Author: By David Warsh, Globe Staff

Date: 03/31/1991 Page: A1


At any given time, society has its special heroes and villains. The Gulf War provided a glimpse of a stunning reversal: Suddenly the military was up and the press was down. Business executives know well these vicissitudes: Entrepreneurs were good guys during the 1980s, investment bankers were bad. Manipulating these valuations is what politicians do.

One of the most interesting trends in moral fashion has to do with the current contest among politicians and journalists over the image of science. It popped into the news last week when a National Institutes of Health report, leaked to the newspapers, accused a Tufts University reasearcher of fraud.

The name of Thereza Imanishi-Kari, a Japanese-Brazilian immunologist, is hardly a household word. But David Baltimore is, at least among scientific
families. The Nobel laureate, now president of Rockefeller University, was the colleague who went to considerable lengths to defend Imanishi-Kari from charges of having cooked up an experiment while at MIT.

What happened is this. Six authors published a paper in 1986 suggesting an unexpected response by a mouse's immune system after the rearrangement of a gene, based on an experiment performed by Imanishi-Kari. Others were unable to replicate the results, so immunology took another turn and the paper passed into the limbo known as irreproducible results -- but not before a post-doc biologist named Margot O'Toole, working in Imanishi-Kari's lab, complained that her boss's work was sloppy.

No big deal, or so the senior scientists thought. As The Washington Post wisely put it last week, "Medical research labs tend to be as rigidly hierarchical as Navy ships, and criticism from the lower ranks gets much the same kind of reception." At issue was the automatic trust of one another's work that is required among scientists: A couple of university investigations gave short shrift to O'Toole's complaint, and defended Imanishi-Kari's right to make mistakes.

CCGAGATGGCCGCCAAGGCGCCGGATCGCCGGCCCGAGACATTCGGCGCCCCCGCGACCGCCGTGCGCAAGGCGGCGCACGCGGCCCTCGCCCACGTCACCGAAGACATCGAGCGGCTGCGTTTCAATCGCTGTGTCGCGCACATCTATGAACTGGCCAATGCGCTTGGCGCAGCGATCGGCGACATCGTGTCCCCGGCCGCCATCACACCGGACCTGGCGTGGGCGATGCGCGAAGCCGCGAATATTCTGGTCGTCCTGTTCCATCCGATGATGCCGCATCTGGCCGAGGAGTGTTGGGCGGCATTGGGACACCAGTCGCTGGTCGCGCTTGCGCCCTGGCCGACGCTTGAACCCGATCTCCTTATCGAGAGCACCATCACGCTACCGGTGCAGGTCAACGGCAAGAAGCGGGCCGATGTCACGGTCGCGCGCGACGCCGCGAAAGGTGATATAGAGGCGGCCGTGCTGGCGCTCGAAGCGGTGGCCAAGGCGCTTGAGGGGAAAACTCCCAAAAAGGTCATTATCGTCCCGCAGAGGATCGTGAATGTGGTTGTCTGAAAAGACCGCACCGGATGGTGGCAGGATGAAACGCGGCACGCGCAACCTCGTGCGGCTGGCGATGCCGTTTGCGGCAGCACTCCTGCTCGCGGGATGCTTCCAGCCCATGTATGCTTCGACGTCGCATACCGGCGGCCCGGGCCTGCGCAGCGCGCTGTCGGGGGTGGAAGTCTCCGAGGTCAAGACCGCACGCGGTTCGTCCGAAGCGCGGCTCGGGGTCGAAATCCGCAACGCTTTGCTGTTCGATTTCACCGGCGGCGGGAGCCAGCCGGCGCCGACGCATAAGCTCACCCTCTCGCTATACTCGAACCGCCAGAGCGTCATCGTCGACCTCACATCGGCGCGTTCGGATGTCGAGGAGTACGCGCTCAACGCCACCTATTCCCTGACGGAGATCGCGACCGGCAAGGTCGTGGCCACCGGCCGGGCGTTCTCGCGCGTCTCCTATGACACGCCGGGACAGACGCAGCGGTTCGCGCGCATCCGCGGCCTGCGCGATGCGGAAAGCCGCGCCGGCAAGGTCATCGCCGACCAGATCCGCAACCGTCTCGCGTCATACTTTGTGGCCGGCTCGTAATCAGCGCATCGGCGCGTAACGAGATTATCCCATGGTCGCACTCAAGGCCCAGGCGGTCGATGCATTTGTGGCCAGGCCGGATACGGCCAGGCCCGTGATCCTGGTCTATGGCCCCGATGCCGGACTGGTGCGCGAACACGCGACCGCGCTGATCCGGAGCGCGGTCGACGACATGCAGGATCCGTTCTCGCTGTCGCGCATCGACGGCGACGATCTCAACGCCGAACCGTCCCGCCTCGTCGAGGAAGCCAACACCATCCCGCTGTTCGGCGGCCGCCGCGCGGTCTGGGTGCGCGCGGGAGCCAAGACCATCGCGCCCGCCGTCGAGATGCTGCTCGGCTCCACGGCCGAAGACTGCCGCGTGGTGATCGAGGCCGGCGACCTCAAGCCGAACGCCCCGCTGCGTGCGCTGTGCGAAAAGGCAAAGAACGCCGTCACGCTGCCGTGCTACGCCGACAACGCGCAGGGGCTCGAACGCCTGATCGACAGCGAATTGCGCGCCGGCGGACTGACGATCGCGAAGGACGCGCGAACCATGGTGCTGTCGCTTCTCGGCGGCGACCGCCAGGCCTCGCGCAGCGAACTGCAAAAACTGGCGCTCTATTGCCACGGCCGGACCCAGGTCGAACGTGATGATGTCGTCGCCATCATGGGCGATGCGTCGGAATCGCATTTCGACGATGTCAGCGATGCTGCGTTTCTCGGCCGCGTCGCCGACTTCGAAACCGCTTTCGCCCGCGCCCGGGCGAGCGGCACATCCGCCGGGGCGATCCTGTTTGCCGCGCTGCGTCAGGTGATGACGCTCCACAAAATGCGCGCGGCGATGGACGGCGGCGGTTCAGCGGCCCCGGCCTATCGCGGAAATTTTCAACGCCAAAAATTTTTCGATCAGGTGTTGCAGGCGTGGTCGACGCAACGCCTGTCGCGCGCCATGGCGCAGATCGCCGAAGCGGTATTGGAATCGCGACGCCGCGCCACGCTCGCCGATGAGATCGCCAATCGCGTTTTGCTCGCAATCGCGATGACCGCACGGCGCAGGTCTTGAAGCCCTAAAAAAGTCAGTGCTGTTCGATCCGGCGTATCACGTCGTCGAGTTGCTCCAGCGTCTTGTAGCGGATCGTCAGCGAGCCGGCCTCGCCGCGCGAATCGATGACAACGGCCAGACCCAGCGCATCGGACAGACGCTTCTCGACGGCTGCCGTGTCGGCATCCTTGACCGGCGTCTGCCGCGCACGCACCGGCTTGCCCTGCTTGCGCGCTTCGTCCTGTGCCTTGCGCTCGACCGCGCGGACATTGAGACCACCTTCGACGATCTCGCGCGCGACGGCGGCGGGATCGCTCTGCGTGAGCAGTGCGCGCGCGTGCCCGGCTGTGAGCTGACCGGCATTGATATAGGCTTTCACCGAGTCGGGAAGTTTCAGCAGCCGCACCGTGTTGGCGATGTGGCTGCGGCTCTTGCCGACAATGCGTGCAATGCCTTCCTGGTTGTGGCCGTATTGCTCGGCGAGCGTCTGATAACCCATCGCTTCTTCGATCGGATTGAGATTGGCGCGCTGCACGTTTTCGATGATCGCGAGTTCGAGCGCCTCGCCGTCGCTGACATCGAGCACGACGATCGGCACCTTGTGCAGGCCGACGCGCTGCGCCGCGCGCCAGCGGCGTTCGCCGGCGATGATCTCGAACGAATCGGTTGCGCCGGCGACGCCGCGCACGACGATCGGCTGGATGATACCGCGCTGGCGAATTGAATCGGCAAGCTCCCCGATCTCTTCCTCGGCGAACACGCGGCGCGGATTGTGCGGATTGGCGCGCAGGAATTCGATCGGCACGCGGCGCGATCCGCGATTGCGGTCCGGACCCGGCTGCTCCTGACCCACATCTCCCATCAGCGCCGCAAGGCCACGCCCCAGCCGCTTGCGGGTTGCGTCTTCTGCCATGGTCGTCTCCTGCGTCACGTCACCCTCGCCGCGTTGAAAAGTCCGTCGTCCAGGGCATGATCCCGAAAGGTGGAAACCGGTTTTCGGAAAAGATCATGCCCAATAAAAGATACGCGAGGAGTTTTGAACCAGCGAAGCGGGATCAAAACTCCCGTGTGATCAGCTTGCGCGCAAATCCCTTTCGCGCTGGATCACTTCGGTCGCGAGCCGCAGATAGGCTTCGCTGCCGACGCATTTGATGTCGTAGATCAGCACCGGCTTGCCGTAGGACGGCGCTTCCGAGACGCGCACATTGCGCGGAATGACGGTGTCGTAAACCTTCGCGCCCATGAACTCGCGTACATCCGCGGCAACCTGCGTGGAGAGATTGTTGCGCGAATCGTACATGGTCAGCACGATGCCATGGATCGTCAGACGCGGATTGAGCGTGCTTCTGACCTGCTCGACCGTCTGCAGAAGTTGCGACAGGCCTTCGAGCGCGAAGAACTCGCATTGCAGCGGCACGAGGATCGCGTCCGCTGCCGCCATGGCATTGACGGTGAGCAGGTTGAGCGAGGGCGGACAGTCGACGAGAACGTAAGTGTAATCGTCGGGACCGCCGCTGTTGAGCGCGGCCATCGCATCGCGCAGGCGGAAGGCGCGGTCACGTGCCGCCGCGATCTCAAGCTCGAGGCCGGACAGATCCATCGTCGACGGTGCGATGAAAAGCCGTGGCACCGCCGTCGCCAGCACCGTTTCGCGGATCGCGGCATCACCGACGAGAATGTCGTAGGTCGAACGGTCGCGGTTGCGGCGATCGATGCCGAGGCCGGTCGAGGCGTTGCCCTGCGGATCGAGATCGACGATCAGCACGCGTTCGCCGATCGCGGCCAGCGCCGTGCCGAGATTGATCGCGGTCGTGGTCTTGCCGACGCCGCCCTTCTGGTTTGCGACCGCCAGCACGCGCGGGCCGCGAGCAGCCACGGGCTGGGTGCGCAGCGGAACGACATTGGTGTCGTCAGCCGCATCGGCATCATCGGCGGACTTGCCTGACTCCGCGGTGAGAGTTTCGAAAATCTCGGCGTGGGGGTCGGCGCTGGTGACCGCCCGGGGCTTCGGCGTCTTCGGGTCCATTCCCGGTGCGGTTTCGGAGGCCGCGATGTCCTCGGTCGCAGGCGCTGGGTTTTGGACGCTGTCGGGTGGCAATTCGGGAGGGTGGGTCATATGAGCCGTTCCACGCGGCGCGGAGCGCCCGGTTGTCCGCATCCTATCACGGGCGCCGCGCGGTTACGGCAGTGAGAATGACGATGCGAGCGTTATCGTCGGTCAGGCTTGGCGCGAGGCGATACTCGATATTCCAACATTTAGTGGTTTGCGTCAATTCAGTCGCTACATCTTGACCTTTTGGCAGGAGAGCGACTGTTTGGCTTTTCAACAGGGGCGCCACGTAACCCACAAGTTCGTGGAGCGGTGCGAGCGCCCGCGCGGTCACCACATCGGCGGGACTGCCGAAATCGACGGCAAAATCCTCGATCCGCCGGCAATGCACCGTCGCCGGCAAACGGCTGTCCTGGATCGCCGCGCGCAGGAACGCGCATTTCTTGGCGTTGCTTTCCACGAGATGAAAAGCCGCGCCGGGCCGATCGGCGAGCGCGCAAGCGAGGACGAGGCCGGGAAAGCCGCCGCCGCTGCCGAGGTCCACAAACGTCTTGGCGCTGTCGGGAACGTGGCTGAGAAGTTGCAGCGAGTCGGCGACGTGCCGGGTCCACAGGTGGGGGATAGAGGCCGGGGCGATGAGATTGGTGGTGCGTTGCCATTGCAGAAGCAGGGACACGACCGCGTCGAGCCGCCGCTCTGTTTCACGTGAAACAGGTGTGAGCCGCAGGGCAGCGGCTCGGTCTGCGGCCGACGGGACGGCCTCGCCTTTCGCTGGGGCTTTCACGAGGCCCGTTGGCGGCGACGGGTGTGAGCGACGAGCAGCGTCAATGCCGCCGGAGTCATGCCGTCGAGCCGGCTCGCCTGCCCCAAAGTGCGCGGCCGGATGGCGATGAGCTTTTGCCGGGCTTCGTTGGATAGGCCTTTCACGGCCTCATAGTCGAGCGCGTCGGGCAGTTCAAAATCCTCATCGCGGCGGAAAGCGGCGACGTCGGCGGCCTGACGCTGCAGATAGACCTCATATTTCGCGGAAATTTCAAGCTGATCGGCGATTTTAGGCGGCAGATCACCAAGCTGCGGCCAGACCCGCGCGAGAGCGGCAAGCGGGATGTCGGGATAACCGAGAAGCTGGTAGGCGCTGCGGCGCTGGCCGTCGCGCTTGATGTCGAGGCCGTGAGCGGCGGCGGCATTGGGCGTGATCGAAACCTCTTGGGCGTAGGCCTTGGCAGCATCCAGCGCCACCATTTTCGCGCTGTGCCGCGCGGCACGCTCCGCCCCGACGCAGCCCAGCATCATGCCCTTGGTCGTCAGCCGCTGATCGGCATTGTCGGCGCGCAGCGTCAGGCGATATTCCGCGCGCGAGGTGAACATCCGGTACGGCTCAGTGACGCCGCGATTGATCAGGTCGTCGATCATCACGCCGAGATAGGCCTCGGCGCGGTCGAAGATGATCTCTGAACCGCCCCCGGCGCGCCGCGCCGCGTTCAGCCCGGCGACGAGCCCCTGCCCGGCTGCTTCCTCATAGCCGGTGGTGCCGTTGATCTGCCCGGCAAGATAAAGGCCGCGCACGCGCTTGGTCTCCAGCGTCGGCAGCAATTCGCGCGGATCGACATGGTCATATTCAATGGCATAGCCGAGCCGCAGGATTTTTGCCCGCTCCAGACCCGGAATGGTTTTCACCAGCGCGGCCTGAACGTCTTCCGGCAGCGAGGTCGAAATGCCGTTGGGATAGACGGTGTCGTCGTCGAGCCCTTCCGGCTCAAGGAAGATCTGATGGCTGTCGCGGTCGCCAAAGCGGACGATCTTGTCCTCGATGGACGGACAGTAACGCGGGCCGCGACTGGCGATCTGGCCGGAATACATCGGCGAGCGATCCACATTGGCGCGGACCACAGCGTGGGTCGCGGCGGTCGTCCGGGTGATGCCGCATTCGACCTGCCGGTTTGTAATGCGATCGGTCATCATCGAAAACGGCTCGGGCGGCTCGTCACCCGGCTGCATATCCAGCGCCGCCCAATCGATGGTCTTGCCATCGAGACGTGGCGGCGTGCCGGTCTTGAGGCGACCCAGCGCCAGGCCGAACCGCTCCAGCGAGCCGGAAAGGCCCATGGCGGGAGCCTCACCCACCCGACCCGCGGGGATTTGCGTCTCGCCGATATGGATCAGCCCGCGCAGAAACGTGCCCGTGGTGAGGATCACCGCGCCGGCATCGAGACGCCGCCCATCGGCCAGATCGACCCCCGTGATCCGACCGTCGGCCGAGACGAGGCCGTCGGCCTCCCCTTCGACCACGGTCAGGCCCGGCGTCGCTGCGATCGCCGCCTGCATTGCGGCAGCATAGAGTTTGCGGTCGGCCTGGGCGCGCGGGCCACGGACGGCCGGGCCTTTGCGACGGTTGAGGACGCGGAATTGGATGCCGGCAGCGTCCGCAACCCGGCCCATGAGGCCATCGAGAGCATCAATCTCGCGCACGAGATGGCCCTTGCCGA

The case then followed the familiar pattern. The whistleblower, disregarded, went to Congress, found sympathetic ears in Ned Feder and Walter Stewart, the self-styled "fraud-busters" of the National Institutes of Health, and eventually their patron, Rep. John D. Dingell (D-Mich.), chairman of the House Committee on Energy and Commerce. Dingell and his staff battled the MIT scientists with increasing bitterness for four years. They may have first stampeded the chaotic Imanishi-Kari into manufacturing evidence for her notebooks, long after the fact to support her published claim, and then enlisted the Secret Service to prove that portions of the notebooks were

In any event, the trust evaporated, the preliminary institutes report vaporized her credibility and Baltimore last week withdrew the contested paper. Margot O'Toole, whose previous fame had rested on having been the dogged witness to the alleged 1985 beating of a Chinese man by a Boston Police officer, turned out to have been right.